The world never quite seems very clear-cut. So, it would be easy to say that everyone’s experience must be different and those differences must then be existential qualifiers. In other words, your road is your own and mine is my own. Truth is not knowable; truth is flexible. “We’re all headed in the same direction.”

This is the familiar argument of smart people against postmodernism: If nothing is true, how can we be dogmatic about anything?

So, the postmoderns seem to have caught on and are filling the gap with their opinions du jour (or maybe that was the plan all along).  In the vacuum left, we’re plugging in new “truths.” New (old) sins and virtues are coming from new (old) places.

All of this seems like an attempt to convince us that reality never gives us a firm “either / or” set of options. And worse, we are convinced that, given enough time and patience, all options can ultimately be embraced.  It isn’t really “either / or” — it can be both, can’t it?  Isn’t this the famous power of “and?”

After enough consideration, we convince ourselves that we never really have to say “no” to anything; evil and good eventually blend together and we don’t need to reject anything.   We want – and are convinced we can have – both.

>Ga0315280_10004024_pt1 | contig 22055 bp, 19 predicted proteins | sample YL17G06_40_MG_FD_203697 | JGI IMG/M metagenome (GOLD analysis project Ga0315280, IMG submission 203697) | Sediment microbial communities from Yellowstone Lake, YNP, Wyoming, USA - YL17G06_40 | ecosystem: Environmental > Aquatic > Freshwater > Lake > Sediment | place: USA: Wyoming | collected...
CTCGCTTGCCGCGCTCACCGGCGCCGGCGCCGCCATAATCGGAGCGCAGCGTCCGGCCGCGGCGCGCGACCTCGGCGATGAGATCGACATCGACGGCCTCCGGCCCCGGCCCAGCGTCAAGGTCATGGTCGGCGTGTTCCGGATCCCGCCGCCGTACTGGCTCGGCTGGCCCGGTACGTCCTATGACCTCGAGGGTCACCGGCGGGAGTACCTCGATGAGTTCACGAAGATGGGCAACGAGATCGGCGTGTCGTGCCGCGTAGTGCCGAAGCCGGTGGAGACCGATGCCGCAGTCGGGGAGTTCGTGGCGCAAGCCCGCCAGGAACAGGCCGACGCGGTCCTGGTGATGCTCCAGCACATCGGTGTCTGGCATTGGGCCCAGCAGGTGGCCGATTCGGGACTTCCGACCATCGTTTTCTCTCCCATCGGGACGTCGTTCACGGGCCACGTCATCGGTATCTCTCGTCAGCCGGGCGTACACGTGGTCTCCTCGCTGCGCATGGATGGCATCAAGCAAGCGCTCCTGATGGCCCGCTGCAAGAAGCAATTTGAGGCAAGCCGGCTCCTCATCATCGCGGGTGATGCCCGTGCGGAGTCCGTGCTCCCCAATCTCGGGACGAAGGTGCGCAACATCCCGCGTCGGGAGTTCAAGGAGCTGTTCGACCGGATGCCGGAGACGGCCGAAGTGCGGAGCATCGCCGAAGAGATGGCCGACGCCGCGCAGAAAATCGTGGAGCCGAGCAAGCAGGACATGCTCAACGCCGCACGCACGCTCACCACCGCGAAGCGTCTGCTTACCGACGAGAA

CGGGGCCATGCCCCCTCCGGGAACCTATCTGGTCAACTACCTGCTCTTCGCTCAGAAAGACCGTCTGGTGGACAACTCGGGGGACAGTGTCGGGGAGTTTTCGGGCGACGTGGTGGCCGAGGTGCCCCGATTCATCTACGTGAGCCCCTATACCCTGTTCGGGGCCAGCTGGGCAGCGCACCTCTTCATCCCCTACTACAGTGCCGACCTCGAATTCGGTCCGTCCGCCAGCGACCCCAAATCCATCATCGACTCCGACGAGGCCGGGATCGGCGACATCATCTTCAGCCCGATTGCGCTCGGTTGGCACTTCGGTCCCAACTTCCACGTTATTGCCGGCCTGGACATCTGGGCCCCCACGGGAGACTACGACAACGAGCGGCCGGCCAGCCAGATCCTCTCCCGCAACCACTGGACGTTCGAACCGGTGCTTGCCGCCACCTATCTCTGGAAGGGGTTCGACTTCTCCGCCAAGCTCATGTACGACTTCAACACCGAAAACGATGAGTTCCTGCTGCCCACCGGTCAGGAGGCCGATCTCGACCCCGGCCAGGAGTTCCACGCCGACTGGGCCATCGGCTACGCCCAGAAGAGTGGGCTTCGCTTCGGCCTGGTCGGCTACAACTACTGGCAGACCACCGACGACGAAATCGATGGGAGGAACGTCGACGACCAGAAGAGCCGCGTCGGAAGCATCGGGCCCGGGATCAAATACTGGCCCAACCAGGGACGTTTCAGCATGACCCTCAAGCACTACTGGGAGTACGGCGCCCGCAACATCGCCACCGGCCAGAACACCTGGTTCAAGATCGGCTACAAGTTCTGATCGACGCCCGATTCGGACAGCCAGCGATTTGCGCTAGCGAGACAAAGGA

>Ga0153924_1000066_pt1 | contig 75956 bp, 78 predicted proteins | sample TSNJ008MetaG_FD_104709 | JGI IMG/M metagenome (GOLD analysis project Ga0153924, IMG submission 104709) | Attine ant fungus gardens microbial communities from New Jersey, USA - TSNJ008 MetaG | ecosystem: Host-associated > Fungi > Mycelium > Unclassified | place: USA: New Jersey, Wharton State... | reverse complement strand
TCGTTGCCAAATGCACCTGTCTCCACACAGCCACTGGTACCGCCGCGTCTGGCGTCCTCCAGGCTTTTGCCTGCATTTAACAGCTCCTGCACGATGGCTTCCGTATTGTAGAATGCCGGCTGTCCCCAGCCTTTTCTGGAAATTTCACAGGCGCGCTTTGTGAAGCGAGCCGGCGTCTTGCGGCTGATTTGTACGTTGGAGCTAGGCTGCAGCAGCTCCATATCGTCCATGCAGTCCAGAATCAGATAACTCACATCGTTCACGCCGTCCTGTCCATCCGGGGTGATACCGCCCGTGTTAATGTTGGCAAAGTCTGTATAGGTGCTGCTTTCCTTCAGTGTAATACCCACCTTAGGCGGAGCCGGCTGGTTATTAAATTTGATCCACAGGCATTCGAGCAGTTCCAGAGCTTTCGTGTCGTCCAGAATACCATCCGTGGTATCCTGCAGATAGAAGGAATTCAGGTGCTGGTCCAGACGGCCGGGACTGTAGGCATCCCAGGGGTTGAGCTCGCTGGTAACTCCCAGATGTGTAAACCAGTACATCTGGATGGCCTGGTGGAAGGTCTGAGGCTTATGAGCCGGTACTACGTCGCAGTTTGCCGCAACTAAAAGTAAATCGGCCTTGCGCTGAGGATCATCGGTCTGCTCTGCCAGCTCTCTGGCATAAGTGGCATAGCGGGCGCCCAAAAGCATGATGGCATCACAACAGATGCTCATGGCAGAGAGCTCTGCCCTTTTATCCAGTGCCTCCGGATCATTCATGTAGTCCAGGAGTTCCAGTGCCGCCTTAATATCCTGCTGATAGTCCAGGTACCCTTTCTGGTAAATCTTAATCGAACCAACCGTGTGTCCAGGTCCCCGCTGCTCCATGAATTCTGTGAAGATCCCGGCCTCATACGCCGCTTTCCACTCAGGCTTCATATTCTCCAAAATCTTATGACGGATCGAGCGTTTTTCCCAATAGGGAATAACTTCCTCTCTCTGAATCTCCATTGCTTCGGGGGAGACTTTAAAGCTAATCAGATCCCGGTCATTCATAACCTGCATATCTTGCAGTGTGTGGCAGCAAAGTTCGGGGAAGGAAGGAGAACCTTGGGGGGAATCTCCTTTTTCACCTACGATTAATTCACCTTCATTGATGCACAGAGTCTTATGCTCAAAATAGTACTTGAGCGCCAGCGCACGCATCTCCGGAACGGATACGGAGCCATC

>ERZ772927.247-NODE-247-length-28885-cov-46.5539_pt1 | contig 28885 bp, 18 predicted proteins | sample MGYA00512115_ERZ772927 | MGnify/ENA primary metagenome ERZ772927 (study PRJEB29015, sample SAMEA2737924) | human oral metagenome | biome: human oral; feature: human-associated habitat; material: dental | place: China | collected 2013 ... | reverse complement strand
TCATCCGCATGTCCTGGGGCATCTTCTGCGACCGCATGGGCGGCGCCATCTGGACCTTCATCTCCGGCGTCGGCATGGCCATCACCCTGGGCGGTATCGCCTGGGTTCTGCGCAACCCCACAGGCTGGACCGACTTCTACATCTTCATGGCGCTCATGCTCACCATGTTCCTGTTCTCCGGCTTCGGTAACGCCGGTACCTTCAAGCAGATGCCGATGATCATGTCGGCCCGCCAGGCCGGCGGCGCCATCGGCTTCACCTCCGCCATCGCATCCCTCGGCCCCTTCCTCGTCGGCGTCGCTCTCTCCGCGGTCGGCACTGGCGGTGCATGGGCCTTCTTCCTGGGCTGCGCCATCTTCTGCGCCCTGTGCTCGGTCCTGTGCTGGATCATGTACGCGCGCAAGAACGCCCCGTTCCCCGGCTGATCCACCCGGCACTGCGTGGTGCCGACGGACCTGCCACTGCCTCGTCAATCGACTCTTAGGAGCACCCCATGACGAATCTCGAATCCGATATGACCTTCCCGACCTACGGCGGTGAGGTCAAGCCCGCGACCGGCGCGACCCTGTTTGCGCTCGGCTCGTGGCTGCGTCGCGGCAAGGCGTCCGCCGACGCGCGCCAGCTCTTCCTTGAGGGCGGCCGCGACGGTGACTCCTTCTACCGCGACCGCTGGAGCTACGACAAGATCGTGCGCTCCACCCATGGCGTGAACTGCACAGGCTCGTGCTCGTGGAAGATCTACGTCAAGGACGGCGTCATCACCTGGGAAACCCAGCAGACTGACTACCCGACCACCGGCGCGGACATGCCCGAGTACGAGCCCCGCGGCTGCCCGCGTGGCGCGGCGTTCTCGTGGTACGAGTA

Racism is a high form of modern sin, unless it is the right kind of racism. Sexism is not to be tolerated, unless it is the kind of sexism that rejects the other sexism.

We are not living in a world where all roads are radii of a circle and where all, if followed long enough, will therefore draw gradually nearer and finally meet at the center.

We live in a world where every road, after a few miles, forks into two more roads and each of those roads forks into two again. At each fork, we have to make a decision.  “And” isn’t an option.

Our lives are driven by entropy. Life is less like a pool than like a tree. It doesn’t move towards unity, but away from it.

Yet, here we are: with no hope to know where we are headed or how to get there, and no conviction that the road we’re on is right or wrong.

And so, instead of the ripening of truth that helps to differentiate not only Good from Evil, but good from good and evil from evil, we end up with a distinct lack of clarity about what those things (good and evil) really are – and no conviction to dismiss those “souvenirs of Hell” that we’d prefer to keep.  We want Heaven with our favorite parts of Hell in hand.

I thought student loan debt was the biggest issue of this generation.

Choosing the wrong road is part of life. Knowing that it was wrong, turning around and heading back to the last fork helps make things right.

Turning around and changing direction is the solution to get to the right destination; never progressing forward without making a change.

Evil can be undone, but it cannot be developed into good.

All it takes is being lost to realize that not everything is good and not everywhere is Heaven.

Perhaps that’s why so much energy is spent convincing ourselves that we are not, after all, lost.

We are too often wrongly convinced that every road leads Home.